"My pappy and my mammy, dey went to Memfis and me wid 'em. I was growed

by den and was fixin' to marry Ella just es soon es I could fin' a good

home. I was a country nigger en liked de farm an' en cose wasn't

satisfied in town, so 'twasn't long 'fore I heered 'bout han's beein'

needed down de riber in Mississippi and dats where I went en stayed for

two years and boss, I sure was struck wid dat lan' what you could make a

bale to a acre on an' I just knowed dat I was gwine git rich in a hurry

an' so I writ er letter to Ella en her peoples tellin' dem 'bout de rich

lan' and 'vising dem to come down dere where I was and I was wantin' to

marry Ella den. Boss, and you know what, 'twasn't long afore I gits er

letter back an' de letter says dat Ella an' her peoples is down de riber

in Arkansas from Memfis at Bledsoe wid Mars Luch an' Miss Fannie where

Mars Luch had done moved him an' Miss Fannie to a big plantation dey had

bought down dere.



"Dat was a funny thing how dat happened an' Bledsoe, it was right 'cross

de riber from where I was en had been for two years an' just soon es I

git dat letter I 'range wid a nigger to take me 'cross da riber in er

skift to de plantation where dey all was and 'bout fust folkses dat I

see is Ella an' her peoples en lots of de famblys from de ole home place

back in Tennessee an' I sure was proud to see Mars Luch en Miss Fannie.

Dey had built demselves a fine house at a p'int dat was sorter like a

knoll where de water don' git when de riber come out on de lan' in case

of oberflow and up de rode 'bout half mile from de house, Mars Luch had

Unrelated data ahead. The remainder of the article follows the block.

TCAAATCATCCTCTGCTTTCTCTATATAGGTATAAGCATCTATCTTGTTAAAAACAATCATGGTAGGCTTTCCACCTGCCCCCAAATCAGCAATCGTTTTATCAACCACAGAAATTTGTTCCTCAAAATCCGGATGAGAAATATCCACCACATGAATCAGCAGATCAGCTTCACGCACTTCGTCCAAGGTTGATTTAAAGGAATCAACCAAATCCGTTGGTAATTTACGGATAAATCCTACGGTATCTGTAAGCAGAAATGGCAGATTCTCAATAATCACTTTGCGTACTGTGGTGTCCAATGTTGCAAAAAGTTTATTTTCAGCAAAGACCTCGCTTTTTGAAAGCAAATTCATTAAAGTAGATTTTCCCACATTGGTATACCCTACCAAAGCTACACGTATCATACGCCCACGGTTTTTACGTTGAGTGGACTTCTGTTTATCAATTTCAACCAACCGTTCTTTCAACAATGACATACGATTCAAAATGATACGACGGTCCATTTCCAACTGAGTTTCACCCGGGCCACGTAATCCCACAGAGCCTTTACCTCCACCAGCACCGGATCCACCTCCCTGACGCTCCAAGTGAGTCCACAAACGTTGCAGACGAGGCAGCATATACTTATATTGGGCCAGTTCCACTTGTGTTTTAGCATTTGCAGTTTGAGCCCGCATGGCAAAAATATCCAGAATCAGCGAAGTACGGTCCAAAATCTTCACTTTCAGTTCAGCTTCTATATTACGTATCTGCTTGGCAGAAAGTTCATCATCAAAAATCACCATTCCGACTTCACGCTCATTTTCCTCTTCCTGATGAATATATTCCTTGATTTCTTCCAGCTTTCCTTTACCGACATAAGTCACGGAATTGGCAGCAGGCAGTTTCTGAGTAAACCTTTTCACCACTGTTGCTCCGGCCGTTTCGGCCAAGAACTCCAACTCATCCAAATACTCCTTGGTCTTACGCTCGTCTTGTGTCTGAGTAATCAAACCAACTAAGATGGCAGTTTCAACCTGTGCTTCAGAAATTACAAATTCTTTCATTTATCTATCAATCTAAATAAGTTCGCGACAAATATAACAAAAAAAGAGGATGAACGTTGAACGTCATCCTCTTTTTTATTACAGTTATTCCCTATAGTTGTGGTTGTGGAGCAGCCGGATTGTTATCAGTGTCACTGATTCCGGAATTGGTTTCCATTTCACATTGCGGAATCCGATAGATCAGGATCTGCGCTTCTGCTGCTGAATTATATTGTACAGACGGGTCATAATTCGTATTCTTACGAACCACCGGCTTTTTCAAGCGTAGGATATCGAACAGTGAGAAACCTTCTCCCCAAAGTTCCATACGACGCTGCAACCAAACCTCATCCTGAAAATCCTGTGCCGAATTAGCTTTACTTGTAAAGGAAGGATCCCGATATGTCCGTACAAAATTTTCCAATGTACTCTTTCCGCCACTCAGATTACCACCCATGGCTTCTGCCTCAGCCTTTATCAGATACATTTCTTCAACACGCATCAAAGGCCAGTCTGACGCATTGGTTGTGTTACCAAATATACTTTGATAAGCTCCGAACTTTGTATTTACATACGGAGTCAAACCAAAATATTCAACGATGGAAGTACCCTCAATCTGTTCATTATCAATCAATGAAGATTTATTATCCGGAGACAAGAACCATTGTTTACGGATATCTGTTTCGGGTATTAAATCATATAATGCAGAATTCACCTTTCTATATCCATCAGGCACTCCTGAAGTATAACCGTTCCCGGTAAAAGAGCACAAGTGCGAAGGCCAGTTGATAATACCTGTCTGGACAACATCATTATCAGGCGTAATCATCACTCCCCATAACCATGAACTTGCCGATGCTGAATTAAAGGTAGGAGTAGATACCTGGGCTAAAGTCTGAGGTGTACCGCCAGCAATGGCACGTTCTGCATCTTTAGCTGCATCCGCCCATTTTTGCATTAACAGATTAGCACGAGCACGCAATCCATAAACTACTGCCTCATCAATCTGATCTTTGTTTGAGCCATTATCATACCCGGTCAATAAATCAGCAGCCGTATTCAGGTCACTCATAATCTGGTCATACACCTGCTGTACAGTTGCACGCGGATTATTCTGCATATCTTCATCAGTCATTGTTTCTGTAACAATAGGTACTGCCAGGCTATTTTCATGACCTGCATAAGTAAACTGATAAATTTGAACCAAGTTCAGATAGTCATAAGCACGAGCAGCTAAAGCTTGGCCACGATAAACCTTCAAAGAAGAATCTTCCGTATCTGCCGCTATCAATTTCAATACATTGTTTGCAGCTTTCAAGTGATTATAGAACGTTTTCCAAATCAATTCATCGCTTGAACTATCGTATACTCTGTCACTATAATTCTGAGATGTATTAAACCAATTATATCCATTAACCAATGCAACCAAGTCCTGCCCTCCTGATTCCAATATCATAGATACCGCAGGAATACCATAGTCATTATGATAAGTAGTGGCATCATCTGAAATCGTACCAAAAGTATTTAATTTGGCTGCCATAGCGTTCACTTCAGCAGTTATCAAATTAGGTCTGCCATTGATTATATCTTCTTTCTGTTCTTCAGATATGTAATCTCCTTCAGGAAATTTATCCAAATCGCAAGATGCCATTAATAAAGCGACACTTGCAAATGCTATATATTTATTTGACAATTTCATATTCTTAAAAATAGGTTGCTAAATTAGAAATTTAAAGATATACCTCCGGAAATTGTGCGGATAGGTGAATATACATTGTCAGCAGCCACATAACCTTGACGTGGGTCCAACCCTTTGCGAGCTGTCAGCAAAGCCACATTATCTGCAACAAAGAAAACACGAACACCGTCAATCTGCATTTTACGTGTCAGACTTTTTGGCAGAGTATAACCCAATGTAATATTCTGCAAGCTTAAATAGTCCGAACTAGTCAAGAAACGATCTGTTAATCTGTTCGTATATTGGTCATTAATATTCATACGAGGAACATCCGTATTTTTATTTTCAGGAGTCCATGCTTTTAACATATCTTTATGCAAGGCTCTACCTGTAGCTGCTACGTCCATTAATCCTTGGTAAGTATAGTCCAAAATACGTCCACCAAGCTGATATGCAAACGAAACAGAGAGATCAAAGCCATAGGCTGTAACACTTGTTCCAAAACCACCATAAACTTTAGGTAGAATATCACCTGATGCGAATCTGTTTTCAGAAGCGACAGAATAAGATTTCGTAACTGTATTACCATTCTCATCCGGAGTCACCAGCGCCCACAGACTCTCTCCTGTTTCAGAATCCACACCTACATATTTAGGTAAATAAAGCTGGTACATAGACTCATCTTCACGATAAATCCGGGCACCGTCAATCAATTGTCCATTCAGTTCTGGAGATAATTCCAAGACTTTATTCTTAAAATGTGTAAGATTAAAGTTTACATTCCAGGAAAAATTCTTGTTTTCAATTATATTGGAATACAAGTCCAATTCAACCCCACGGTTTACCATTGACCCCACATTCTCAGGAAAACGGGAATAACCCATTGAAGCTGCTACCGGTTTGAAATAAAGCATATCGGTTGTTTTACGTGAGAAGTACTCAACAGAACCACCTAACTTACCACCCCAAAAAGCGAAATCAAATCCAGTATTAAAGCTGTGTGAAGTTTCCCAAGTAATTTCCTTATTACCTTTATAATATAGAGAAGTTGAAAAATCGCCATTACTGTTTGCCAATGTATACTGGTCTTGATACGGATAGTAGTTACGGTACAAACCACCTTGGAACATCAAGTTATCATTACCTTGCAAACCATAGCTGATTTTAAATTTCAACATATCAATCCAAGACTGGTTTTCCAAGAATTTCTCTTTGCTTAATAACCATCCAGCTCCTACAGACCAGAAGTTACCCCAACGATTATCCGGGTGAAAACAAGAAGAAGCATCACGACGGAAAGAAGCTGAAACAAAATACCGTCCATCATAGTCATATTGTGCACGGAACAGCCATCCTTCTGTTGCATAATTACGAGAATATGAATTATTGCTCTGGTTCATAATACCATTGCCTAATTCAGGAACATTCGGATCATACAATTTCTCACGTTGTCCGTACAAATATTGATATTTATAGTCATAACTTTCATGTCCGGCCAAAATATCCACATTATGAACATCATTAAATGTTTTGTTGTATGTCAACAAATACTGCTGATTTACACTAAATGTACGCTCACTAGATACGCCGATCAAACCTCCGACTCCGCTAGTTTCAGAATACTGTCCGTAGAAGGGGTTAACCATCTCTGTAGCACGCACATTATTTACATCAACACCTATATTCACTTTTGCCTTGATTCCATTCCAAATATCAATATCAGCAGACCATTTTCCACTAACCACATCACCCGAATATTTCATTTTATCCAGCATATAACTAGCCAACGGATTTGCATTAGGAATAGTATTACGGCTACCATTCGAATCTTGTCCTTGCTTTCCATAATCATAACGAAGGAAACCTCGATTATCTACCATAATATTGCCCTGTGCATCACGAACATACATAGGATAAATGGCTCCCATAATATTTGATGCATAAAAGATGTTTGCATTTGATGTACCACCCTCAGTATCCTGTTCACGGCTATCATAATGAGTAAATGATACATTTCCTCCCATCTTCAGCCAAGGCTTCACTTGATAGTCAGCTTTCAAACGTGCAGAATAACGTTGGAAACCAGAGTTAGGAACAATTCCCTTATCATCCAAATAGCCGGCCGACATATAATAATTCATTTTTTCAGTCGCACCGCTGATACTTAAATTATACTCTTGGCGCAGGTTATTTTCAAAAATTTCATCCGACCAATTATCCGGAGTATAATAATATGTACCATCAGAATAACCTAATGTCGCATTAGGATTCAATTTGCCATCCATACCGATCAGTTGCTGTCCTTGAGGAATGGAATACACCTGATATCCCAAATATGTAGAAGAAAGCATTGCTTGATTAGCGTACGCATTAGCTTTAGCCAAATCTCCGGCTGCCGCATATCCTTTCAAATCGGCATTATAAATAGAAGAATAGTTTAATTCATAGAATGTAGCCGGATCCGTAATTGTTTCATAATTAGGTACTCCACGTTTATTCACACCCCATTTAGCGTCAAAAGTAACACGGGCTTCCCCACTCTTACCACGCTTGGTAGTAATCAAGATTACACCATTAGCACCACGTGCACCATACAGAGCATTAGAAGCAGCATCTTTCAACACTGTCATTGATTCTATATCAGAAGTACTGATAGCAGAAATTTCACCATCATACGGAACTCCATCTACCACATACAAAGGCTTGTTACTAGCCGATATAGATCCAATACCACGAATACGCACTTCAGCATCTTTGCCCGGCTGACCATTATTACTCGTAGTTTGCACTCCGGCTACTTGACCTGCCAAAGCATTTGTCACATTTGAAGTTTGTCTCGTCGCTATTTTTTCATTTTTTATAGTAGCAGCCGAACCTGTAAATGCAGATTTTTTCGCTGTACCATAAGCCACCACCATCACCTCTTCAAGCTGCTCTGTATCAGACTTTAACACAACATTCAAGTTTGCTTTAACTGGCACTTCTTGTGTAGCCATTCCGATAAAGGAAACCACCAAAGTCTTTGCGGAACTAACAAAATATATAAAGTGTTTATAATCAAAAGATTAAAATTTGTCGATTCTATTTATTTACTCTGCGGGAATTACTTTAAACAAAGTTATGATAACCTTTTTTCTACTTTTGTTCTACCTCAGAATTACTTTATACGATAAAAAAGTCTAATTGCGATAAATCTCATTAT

de store en de gin. Dey had de boys den, dat is Mars Luch and Miss

Fannie did, and de boys was named Claude an' Clarence atter Miss

Fannie's two brudders.



"Dem was de finest boys dat one ever did see. At dat time Claude, he

'bout two year old and Clarence, he 'bout four er mebbe little less.

Ella, she worked in da house cooking for Miss Fannie an' nussin' de

chillun and she plumb crazy 'bout de chillun an' dey just as satisfied

wid her as dey was wid dere mama and Ella thought more dem chillun dan

she did anybody. She just crazy 'bout dem boys. Mars Luch, he gibe me

job right 'way sort flunkying for him and hostling at de lot an' barn

and 'twasn't long den 'fore Ella and me, us git married an' libs in a

cabin dat Mars Luch had built in de back of de big house.



"Us git 'long fine for more dan a year and Mars Luch, he raise plenty

cotton an' at times us ud take trip up to Memfis on de boat, on de Phil

Allin what was 'bout de fineist boat on de riber in dem days and de one

dat most frequent put in at us landin' wid de freight for Mars Luch and

den he most ginally sont he cotton an' seed to Memfis on dis same Phil